Question: I am interested in touring. What kind of bike do I need?
Answer: This depends on what you can afford and are willing to put up with. I know several people who rode really old (but originally high quality) bikes across the US. The disadvantage is that anything with 27" wheels and a 5 cog rear hub will be more difficult to buy parts for. In addition, the parts it has will probably be older and more worn, and more prone to breakdown. Also, someone younger or with really sound knees might not care about the gearing, but those of us who are older generally need to be gentler on our knees, so the gearing becomes more important. Get the best bike you can afford. Apart from a dry tent, it is the single most important piece of equipment you will need.
|ScottSpeedster, CC Flickr user Zacke82|
Question: Should I buy a bike online or from a bike shop?
Answer: If you know a great deal about bikes, their components and what you want, you can probably get what you want online. But if you are reading this post, I would think you are more my type: I want to ride a bike that will last and be comfortable. I have bought both of my new bikes (as well as my very first used touring bikes) from bike shops. Don't bother with a chain store, if you can avoid it. A local bike shop should try to sell you the bike you need, not something more. A local bike shop will rely on you being happy and coming back for accessories and tune ups. Make sure you can answer some basic questions before you walk in. A friend asked me what she should get and this is the list of questions I posed her:
- What will it be used for? Commuting? Recreation? Going really, really fast? (this will help determine how heavy a bike you can accept- the material it is made up of...)
- Do you only ride in sunny, warm weather? (no need to worry about fenders if the bike won't be out in the rain- fenders require a frame that is wide enough to accept them, i.e. not racing bikes)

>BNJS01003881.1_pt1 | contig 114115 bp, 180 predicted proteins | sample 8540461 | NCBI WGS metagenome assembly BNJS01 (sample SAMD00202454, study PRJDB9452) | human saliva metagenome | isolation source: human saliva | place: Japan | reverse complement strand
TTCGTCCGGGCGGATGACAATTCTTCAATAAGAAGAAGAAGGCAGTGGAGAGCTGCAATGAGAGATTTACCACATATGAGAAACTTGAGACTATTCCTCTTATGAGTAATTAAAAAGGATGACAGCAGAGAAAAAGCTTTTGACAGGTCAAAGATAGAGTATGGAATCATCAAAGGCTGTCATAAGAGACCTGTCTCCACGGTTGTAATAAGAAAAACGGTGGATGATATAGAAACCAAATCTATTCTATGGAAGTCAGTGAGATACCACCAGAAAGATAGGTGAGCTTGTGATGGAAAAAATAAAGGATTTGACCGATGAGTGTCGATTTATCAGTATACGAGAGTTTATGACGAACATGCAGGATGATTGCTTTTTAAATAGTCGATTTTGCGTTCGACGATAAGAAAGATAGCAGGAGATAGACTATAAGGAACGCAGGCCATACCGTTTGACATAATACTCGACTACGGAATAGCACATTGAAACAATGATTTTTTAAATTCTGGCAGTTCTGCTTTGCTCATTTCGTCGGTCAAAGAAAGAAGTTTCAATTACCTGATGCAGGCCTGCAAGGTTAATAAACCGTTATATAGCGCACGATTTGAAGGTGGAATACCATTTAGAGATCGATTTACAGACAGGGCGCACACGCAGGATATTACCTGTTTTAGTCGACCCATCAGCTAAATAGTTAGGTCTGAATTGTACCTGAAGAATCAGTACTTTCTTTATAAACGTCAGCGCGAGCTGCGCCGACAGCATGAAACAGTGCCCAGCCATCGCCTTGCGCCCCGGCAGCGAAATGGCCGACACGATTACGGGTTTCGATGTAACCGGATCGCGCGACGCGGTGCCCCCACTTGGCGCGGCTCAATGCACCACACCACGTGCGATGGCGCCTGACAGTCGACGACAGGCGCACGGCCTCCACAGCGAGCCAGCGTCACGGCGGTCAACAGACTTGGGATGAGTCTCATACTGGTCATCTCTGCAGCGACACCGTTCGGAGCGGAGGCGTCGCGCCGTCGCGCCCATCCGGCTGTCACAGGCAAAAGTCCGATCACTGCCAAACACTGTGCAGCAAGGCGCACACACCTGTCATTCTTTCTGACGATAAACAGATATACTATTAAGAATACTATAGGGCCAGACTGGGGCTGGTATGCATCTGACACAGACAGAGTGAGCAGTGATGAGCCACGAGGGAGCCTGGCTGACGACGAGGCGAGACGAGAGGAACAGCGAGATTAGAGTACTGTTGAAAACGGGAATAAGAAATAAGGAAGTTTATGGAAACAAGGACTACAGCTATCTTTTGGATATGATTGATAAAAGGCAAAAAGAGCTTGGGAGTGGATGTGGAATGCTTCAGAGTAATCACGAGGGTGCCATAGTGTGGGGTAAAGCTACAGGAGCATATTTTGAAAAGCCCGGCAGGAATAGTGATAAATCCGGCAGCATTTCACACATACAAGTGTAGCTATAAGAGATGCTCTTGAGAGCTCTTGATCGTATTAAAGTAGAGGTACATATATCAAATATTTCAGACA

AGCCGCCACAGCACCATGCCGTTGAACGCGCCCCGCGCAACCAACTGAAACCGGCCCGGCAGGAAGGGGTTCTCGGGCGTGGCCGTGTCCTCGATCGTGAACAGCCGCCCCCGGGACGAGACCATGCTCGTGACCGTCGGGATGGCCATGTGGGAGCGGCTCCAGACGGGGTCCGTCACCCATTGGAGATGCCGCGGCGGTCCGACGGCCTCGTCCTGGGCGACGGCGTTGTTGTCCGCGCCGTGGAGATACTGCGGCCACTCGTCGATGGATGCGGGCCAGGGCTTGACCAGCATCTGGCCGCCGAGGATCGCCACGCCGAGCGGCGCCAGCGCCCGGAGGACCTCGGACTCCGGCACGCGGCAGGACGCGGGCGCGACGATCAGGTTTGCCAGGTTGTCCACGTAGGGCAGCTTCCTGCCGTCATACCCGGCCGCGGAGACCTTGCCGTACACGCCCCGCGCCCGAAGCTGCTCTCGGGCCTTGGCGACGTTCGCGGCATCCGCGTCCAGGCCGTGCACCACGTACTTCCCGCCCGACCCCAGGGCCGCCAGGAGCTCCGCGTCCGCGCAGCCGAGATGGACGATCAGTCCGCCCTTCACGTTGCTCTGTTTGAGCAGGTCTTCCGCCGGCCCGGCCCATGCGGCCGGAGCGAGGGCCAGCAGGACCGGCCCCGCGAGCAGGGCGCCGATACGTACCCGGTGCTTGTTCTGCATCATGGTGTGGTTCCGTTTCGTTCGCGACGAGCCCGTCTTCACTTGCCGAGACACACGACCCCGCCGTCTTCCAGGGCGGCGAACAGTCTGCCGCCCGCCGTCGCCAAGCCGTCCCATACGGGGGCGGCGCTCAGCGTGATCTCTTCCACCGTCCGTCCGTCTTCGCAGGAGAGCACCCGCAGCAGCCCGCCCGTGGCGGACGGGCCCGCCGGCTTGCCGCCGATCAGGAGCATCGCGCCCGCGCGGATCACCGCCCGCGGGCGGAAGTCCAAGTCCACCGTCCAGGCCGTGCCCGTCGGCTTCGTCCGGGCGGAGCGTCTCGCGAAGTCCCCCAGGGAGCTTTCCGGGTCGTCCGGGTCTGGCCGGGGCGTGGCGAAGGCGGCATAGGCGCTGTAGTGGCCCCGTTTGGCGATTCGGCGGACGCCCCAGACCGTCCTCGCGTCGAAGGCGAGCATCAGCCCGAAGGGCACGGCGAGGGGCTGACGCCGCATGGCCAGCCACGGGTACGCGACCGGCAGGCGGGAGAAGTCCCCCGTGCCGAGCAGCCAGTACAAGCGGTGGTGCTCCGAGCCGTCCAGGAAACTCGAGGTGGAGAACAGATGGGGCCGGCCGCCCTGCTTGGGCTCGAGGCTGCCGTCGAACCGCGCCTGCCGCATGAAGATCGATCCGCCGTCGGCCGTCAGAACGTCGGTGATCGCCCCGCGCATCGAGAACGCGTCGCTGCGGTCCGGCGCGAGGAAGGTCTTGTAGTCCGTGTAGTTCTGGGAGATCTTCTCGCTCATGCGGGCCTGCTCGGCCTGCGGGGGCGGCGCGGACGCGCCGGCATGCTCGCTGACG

- Will you carry things on it? Just a repair kit or water bottles or a rack/bags? (This will help determine if the frame needs attachment points for those things)
- How far do you expect to go on the bike? Just a few miles or 30 miles in one instance? (this helps determine whether you will want to be more upright or more stretched out)
- How tough is your butt? Do bumps annoy you? (this will determine if wide or skinny tires and suspension/springs are appropriate)
|Surly LongHaulTrucker Touring Bike, |
CC Wikimedia Commons by insidestory
Racing bikes are light, with skinny tires and are not meant to carry things
Touring bikes have beefier tires and you can attach fenders, racks and other stuff
Mountain bikes lessen the bumps with wide tires, sit you more straight up and can often carry stuff
|Cale, CC Flickr user k.streudel|
*all generalizations are false (quote courtesy of my daughter)
Hybrid bikes are a mix of touring and mountain. They sit you up higher, but tend to not have all the shock absolution of a mountain bike.
Generally bike shops are licensed to carry only a few brands. Most likely there will be something in one of those brand's lineups that will make you happy. If you are dead set on a specific brand, find a bike shop which carries that brand. I preferred to answer the above questions and then take the answers to the bike shop. I told them what I needed, gave them my max spending limit and let them dwell on it. They go to shows and flip through catalogs all the time. They know the components.
Oh. One more thing. Support your local bike shops. You want them there when you need them, right? The price difference is usually less than 2%. And there is a big difference between a Walmart inner tube and one from a bike shop. Walmart tubes are only good for one thing, getting you to a real bike shop. Well, maybe not even that. Depends how far it is.